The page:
[The Courts of the Temple, Detail of Model]from The Temple (1633), by George Herbert:


¶    Repentance.

	 LOrd, I confesse my sinne is great;
	Great is my sinne.  Oh! gently treat
With thy quick flow’r, thy momentarie bloom;
                    Whose life still pressing
                    Is one undressing,
	A steadie aiming at a tombe.

	Mans age is two houres work, or three:
	Each day doth round about us see.
Thus are we to delights: but we are all
                    To sorrows old,
                    If like be told
	From what life feeleth, Adams fall.

	O let thy height of mercie then
	Compassionate short-breathed men.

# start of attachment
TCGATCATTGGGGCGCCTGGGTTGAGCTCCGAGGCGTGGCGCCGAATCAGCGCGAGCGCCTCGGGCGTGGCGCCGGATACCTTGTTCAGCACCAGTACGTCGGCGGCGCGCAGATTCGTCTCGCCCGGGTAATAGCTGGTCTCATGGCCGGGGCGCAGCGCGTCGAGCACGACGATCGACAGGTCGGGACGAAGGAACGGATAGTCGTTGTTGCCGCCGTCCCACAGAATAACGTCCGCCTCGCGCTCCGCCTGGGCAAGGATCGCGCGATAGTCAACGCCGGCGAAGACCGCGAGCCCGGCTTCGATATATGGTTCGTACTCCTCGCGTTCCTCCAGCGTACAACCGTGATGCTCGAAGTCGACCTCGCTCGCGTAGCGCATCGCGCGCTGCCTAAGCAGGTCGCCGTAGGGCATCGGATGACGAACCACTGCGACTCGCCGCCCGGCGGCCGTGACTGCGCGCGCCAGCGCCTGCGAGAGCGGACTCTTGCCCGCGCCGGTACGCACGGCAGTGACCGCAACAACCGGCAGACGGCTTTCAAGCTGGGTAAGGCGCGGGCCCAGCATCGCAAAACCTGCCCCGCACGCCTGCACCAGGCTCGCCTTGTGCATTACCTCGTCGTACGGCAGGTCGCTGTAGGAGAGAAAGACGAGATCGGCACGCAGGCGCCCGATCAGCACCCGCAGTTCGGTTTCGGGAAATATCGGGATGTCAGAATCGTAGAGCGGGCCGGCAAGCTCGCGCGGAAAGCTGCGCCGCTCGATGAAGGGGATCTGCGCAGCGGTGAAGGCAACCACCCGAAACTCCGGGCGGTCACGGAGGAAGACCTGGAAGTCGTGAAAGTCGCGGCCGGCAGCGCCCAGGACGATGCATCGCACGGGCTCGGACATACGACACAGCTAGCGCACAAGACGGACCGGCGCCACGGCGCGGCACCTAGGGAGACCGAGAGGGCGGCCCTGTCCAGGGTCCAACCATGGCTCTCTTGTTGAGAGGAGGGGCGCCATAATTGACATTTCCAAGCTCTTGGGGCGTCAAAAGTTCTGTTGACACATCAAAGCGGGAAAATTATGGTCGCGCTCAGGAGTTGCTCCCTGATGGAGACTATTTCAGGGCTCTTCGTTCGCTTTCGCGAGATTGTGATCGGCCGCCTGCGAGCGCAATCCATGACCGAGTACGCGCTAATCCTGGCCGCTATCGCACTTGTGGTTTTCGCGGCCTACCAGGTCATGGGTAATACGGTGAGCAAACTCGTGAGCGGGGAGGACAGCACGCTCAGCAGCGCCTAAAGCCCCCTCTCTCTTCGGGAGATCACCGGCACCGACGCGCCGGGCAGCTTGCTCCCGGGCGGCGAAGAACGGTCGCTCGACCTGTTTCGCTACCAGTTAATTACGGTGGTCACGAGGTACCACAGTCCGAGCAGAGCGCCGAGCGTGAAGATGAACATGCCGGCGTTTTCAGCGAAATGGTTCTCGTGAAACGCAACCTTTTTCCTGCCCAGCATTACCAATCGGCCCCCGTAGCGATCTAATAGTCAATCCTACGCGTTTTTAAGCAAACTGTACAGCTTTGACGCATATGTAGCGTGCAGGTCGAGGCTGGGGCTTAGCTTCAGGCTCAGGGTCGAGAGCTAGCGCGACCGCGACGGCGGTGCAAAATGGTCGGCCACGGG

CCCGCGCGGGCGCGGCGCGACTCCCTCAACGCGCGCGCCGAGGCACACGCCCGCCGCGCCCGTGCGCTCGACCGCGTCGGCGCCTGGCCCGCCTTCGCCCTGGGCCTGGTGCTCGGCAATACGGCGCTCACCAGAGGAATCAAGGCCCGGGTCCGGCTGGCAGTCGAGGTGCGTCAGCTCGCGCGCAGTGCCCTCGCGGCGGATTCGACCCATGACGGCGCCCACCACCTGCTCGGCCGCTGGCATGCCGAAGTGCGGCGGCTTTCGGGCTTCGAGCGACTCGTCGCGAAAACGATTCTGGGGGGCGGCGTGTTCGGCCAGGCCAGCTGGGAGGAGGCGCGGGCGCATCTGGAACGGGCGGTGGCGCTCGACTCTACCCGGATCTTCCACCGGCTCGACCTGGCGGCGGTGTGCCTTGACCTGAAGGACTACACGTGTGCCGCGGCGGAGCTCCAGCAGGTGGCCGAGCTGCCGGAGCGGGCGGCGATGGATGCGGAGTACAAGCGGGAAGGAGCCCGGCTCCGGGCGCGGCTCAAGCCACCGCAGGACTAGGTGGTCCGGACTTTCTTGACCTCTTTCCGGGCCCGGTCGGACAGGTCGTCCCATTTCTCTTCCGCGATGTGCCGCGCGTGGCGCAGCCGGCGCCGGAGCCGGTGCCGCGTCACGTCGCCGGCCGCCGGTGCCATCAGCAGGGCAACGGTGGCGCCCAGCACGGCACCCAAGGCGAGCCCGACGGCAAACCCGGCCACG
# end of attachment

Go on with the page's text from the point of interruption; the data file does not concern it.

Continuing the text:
Cut me not off for my most foul transgression:
                    I do confesse
                    My foolishnesse;
	My God, accept of my confession.

	Sweeten at length this bitter bowl,
	Which thou hast pour’d into my soul;
Thy wormwood turn to health, windes to fair weather:
                    For if thou stay,
                    I and this day,
	As we did rise, we die together.

	When thou for sinne rebukest man,
	Forthwith he waxeth wo and wan:
Bitternesse fills our bowels; all our hearts
                    Pine, and decay,
                    And drop away,
	And carrie with them th’ other parts.

	But thou wilt sinne and grief destroy;
	That so the broken bones may joy,
And tune together in a well-set song,
                    Full of his praises,
                    Who dead men raises.
	Fractures well cur’d make us more strong.

Student note: "well-set" is a pun meaning both well written music and properly set fracture.

Modern version
1633 Poem Index George Herbert & The Temple Home Page